Three aspects of Indian cricket are coloring life in the UK at present, even after the departure of this summer’s touring team. One is the sport’s governing body. The second is an Indian organization. And the third is an English cricketer. Each aspect tells us something about the legacy of empire. The first two also inform us about commercial power, and the third about multiculturalism and sectarianism.
The International Cricket Council (ICC) (once the Imperial Cricket Conference) has become subject to the immense economic power of India in much the same way as it was once run by England the white-settler colonies, notably Australia (1). Today’s ICC runs in step with the needs of the Board of Control for Cricket in India (2). The new regime upsets many white traditionalists, and India complains that it is tired of bankrolling impecunious members (3,4).
The Indian Premier League (IPL) is another symbol of the country’s dominant place in world cricket (5). This is not necessarily a comment on sporting prowess. Rather, it is a sign of economic power. The former English cricketer and contemporary commentator Ian Botham has called for an end to the IPL because of its power and the ease with which it could supposedly be corrupted (6). The BCCI has responded in kind, pointing out Botham’s pitiful endorsement of the disgraced, imprisoned fraudster Alan Stafford’s rival 20-20 initiative (7). Why all the fuss?
Difficulties arise when a sport is loosened from its origins. Everyone wants cricket to grow, in the same way—it’s almost the same mantra—as everyone wants the economy to grow. When that happens, control is inevitably changed in some way. It may mean greater centralization of power, or decentralization, or recentralization. In this case, a former fiefdom of empire has been turned on its head by a former imperial ‘possession.’ That applies to the ICC in its role as cricket’s governing body, and with reference to the more specific and newer 20-20 game, also supposedly invented in the UK but imported and now dominated by India’s League.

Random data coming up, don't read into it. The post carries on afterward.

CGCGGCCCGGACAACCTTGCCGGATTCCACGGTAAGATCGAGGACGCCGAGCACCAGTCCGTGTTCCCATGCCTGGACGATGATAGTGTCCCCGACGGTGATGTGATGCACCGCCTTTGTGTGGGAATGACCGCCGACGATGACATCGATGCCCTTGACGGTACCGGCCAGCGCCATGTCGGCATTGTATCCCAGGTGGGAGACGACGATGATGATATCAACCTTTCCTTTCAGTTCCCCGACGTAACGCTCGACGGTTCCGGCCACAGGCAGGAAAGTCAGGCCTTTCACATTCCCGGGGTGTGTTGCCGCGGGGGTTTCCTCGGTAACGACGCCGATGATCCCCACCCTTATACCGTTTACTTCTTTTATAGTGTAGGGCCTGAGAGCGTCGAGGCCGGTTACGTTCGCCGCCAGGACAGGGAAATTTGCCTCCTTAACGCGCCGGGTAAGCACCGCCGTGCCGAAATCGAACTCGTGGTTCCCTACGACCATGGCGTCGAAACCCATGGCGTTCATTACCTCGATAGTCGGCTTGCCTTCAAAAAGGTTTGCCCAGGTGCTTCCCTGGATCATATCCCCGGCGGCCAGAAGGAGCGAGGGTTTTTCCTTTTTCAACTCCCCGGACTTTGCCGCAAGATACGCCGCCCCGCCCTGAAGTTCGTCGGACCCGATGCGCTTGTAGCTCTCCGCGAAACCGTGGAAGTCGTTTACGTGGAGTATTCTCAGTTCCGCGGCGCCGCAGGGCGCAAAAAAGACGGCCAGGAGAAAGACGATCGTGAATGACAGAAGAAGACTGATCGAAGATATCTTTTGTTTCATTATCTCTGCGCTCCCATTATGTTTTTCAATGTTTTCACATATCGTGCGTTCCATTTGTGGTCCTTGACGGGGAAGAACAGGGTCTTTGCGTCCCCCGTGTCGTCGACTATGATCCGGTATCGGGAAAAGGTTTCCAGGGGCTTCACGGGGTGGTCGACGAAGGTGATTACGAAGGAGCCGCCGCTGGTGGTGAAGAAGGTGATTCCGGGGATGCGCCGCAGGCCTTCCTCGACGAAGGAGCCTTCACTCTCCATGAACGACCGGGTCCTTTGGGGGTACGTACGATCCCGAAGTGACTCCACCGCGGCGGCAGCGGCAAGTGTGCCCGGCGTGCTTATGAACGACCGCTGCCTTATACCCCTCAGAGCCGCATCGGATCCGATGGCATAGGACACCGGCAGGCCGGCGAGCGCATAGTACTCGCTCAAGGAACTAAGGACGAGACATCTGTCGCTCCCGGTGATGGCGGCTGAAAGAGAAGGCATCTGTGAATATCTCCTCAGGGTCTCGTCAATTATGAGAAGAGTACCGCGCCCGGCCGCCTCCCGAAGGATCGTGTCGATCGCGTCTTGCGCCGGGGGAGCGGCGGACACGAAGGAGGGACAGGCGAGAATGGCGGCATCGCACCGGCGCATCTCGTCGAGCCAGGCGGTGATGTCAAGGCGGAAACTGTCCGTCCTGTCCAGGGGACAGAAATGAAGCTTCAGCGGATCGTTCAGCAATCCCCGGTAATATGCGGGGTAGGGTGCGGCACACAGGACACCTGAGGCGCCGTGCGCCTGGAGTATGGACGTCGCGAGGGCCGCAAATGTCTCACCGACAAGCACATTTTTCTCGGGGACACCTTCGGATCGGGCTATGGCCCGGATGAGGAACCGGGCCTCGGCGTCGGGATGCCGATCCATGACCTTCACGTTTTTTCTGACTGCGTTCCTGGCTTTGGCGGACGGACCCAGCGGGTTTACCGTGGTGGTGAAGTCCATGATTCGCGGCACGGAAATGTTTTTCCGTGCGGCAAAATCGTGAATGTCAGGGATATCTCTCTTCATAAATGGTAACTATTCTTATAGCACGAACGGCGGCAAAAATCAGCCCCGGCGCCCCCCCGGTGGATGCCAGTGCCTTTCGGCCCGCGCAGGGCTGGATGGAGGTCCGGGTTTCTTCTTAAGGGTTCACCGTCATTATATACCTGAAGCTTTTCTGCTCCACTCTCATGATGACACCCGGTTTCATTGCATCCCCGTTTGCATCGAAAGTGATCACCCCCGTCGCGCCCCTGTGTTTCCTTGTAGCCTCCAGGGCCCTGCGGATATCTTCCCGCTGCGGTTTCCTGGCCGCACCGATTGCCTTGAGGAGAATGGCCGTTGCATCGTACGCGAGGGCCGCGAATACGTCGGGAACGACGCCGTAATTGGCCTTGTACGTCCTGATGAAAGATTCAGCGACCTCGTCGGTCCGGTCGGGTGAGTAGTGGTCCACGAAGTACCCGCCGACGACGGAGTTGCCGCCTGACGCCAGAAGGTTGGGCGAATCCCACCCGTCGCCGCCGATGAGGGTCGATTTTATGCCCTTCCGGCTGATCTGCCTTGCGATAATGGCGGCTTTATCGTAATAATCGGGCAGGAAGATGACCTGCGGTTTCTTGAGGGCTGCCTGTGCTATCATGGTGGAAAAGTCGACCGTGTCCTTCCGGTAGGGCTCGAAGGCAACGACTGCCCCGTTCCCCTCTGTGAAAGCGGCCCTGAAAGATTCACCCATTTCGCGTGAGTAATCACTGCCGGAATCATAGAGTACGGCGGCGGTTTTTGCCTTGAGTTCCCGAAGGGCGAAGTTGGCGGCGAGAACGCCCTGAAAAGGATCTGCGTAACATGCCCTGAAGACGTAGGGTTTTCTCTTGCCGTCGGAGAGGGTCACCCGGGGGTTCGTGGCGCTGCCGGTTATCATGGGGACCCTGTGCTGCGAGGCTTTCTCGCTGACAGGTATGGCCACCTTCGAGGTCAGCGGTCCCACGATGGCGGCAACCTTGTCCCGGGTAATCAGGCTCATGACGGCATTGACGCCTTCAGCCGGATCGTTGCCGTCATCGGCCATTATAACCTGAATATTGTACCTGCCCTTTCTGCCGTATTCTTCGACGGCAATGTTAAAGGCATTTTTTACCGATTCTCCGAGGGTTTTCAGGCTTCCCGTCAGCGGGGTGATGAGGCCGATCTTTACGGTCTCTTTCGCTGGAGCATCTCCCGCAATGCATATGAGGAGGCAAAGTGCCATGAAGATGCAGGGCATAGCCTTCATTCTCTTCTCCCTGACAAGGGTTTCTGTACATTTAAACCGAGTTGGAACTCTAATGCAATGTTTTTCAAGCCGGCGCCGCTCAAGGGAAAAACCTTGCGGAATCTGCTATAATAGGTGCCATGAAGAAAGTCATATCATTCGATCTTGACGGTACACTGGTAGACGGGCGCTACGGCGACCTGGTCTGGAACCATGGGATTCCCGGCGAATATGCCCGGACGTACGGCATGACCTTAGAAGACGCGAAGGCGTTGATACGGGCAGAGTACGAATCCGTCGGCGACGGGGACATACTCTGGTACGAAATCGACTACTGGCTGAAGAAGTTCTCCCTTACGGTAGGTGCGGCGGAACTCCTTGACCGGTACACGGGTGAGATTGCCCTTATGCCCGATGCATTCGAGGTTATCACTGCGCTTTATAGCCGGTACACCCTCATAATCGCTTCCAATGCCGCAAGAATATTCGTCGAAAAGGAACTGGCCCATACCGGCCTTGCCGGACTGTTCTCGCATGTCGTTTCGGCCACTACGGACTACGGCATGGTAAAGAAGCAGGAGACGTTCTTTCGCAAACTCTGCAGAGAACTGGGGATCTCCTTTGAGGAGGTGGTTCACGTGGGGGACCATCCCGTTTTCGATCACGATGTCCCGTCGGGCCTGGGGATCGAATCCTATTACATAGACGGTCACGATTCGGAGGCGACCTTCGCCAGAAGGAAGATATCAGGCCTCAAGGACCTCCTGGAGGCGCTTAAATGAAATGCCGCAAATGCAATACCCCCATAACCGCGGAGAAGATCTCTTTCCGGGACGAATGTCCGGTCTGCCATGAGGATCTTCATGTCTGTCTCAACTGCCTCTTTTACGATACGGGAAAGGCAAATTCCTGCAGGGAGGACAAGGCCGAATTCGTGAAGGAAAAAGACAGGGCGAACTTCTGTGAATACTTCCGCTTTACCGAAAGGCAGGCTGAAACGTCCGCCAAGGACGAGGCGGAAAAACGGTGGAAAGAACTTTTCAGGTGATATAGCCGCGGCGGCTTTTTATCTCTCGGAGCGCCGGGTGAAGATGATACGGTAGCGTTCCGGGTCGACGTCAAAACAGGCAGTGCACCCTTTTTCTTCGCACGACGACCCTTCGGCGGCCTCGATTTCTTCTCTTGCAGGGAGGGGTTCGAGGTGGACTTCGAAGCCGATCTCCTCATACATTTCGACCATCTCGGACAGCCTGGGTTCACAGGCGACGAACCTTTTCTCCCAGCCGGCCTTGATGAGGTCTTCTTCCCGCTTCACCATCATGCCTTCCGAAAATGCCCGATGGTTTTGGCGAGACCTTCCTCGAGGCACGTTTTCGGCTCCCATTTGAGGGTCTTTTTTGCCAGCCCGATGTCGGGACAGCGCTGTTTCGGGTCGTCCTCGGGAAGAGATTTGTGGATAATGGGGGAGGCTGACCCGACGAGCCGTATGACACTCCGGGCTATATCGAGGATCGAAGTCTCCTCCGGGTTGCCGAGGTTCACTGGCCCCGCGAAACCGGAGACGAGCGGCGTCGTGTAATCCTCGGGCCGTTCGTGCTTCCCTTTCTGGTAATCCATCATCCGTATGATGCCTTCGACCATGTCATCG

So what we see here is a discomfort with a change of regime, as the good old Anglo boys of imperial history are displaced by the good old Indian boys of South Asian capital. The rights and wrongs of how cricket is run are surely secondary to that glaring and uncomfortable fact. English press coverage of the ICC and the IPL is often quite negative and demeaning.
The other aspect of India and cricket that has been significant in the UK this northern summer concerns Moeen Ali, an English cricketer. He made his debut for the national team and looks established as a front-line batsman and bowler.
Like the former England captain Nasser Hussein, Moeen is a Muslim; but he identifies very differently. Hussein was born in Chennai and came to the UK at six, whereas Moeen was born in Birmingham. Hussein rarely speaks about religion, politics, or ethnicity. But Moeen does just that, even as he allows his nationalism and cricket relative autonomy from his religion (8).